Thursday, 6 June 2013

An afternoon of memories.

Do you feel guilty if you have an afternoon doing virtually nothing?
I find it hard not to do.   When I was a child, if I sat doing nothing my mother would ask whether I had anything to do and if I said no then she would find me a job - cleaning the silver, cleaning the brass, running an errand - anything rather than seeing me sitting just 'thinking'.  Reading a book was just one step ahead of doing nothing and could be justified although such an activity was always better if it was done in the evening or even after going to bed.

I no longer feel guilty about having an afternoon (or indeed a whole day) off.  That is what retirement is all about.   So yesterday, after a lovely morning at our Writers' Group, I decided to walk over the fields to see friend, M, and have an afternoon off.

The hawthorn blossom is just emerging and before I got to a tree in bloom I could smell the wonderful almondy smell.   Sugh a heady scent and so reminiscent of the English countryside in May/June for me.

What a lovely afternoon we had, talking about the old times, mulling over ideas, laughing about things that had happened in the past.   She is a reader of my blog and had been interested in my allegiance to my home county, Lincolnshire.   Coming as she does from London (Peckham Rye) and having moved about - evacuation, boarding school, various teaching jobs - she says that she feels no such allegiance.   Are roots important I wonder?  

Is it just me that finds them important?   Maybe it is my very settled existence throughout my early years that makes them so.   I would be interested to hear what others think about it.

To end on a funny story, I must tell you about an incident that happened to me last week.   On entering our local deli I was met by a lady handing out cubes of Gruyere.   I love Gruyere and took a cube.   I enjoyed it so much that I went back for another and she pointed out that there was a table of pre-packed Gruyere for sale.
I went over and picked up a piece, looked at the man standing behind the table and said, "I absolutely love Gruyere - and this one is particularly nice."   Only then did I realise that I was speaking to a life-size cardboard cut out of a man.  I looked round hoping that no one had seen or heard me.

So, another question - am I going ga-ga, do I need my eyes testing, or have others had similar experiences?   Answers on a post card please.   Our next Writers' meeting involves a pile of post cards in the middle of the table, picking one at random and writing about it for a quarter of an hour.   Post cards are urgently needed.

9 comments:

MorningAJ said...

Not ga-ga at all. On the other hand.... I always say thank you to the cash machine when it gives me my money. Now THAT is distinctly ga-ga!

Heather said...

I am always nervous of lifesized cardboard people. They invite conversation!
I grew up in Bucks and feel the pull but what I don't understand is why I have a similar yearning for Yorkshire. My father spoke of an ancestor who was an itinerant stone dresser from Yorkshire and married a dairymaid from Devon. Presumable he met her on his travels. This is going back several generations but could it explain my fondness for Yorkshire?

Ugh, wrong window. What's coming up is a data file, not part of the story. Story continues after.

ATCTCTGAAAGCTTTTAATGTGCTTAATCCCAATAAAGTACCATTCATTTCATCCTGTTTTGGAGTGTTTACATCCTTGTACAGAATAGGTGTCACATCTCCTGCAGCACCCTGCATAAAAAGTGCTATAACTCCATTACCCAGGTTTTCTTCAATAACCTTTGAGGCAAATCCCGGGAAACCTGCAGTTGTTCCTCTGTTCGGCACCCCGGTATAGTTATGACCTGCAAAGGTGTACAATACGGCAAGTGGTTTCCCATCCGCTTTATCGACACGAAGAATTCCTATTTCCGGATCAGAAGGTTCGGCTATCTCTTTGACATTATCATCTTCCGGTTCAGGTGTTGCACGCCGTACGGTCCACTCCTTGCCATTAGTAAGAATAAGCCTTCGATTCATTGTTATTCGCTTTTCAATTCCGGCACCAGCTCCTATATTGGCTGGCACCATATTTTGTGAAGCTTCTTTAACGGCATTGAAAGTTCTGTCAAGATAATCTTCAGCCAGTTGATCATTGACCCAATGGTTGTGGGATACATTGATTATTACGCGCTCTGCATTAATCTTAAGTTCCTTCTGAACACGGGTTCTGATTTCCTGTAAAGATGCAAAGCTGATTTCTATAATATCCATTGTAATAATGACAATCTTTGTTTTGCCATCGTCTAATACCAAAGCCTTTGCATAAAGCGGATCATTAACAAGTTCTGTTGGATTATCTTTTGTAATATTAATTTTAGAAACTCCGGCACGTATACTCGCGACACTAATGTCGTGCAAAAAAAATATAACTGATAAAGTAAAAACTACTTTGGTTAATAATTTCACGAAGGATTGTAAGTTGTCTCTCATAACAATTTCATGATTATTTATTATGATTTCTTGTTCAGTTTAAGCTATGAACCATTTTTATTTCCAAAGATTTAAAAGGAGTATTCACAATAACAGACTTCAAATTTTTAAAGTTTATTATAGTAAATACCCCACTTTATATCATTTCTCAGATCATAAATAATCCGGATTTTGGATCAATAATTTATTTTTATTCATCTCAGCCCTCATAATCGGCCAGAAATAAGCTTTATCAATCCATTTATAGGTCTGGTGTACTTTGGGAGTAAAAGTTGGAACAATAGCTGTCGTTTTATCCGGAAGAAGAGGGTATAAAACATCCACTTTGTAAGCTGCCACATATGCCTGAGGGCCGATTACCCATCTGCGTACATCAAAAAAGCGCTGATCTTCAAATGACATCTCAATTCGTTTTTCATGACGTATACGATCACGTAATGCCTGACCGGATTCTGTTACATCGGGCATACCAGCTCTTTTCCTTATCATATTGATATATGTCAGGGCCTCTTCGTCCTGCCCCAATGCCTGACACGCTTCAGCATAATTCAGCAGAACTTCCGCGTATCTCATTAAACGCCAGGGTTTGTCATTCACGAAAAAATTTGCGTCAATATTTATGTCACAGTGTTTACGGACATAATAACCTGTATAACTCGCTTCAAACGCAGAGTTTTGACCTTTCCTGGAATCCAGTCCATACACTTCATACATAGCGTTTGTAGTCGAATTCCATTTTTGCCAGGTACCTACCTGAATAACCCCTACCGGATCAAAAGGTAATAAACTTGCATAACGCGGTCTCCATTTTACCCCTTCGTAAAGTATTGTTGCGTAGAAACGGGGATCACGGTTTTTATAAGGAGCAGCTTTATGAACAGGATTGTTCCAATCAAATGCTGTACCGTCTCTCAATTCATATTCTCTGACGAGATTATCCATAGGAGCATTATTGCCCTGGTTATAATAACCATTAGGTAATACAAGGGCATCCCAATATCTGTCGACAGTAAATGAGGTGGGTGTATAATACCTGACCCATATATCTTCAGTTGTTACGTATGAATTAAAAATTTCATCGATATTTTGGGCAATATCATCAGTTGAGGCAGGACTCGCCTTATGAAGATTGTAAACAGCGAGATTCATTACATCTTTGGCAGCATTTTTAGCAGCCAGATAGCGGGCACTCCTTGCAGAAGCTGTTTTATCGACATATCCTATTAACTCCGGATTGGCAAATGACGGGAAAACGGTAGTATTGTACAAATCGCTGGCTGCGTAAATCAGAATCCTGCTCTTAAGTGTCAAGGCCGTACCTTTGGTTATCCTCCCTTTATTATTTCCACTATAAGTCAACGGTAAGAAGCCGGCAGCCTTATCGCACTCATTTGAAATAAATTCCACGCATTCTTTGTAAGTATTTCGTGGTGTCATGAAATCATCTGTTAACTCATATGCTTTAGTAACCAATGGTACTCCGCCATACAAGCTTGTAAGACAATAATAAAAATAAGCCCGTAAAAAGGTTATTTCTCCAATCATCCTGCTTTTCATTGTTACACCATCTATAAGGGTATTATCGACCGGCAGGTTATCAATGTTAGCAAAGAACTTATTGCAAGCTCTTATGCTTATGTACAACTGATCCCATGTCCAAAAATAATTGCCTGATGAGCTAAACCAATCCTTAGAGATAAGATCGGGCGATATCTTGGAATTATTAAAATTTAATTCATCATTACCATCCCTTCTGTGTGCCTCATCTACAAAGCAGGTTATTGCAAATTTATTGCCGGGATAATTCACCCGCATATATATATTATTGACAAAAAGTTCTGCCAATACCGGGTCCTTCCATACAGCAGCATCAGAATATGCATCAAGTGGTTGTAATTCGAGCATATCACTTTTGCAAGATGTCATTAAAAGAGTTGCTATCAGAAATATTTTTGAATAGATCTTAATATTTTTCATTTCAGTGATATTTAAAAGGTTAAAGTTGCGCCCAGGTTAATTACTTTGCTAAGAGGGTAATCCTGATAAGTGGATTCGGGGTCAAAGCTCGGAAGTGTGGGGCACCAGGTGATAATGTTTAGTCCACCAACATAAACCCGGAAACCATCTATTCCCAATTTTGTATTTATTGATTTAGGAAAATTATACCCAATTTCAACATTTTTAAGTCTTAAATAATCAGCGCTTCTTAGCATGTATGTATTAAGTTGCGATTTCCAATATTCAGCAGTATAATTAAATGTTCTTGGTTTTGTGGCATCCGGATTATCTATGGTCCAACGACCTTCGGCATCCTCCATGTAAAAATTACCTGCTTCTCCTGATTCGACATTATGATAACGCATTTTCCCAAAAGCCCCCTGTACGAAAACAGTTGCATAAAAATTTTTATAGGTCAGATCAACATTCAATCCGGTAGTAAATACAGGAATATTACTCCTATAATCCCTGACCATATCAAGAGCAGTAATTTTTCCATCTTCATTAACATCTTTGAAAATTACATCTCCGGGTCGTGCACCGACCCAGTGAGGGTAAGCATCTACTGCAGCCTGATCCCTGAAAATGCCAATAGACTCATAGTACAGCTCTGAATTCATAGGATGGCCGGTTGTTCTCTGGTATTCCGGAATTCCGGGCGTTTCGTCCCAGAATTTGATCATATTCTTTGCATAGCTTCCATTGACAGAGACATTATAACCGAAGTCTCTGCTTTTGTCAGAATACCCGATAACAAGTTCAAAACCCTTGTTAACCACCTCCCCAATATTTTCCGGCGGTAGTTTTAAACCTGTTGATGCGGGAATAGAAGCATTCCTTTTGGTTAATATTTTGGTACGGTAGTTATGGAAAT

Tom Stephenson said...

First question: No.

Second question: Yes - especially if you are any sort of diaspara at all.

Third question: No.

Fourth question: Don't know. Best to get a close family member to answer that one.

Joanne Noragon said...

Reading passed as "something to do" when I was a child, and if I was off visiting (playing), I guess I wasn't underfoot to be asked the question. I still find both occupations guilt free.

John Gray said...

Pat...PAT?.....PAT!
It's me? Remember?
It's john

Mrs F with 4 said...

I'm from Yorkshire -not very far from you at all!-but now live in Canada. I've been here 12 years; three of my children were born here; for all purposes it IS home. But, say the word 'home' to me and I am instantly transported back to dales, moors, hawthorn, sloes, gurgling becks, and right now, the smell of green, and lambing time. Oh, and warming my rump on the aga while waiting for the kettle to whistle!

No, not gaga...or no more so than me!

Arija said...

Your little story reminds me of the drunk who bumps into a lamp post, calmly lifts his hat and says 'sorry constable' and continues on his way.
About just sitting and thinking, I spent a lot of my time in school like that and at home too. My mother was very understanding.
I firmly believe we all of us would do better if, like the old man sitting on his porch with his hands in his lap said when questioned at to what he was doing :"sometimes Ah jes sits'n thinks an sometimes ah jees sits . . ."

Em Parkinson said...

sadly, I have done the same with a cut-out human. I got away with it but walked away shaking my head and covering my face in shame. Oh and yes, I feel guilty for pretty much everything that doesn't involve hard slog!

Gwil W said...

You probably get more sense out of the cardboard cutout than out of some cheesy politicians I can think of.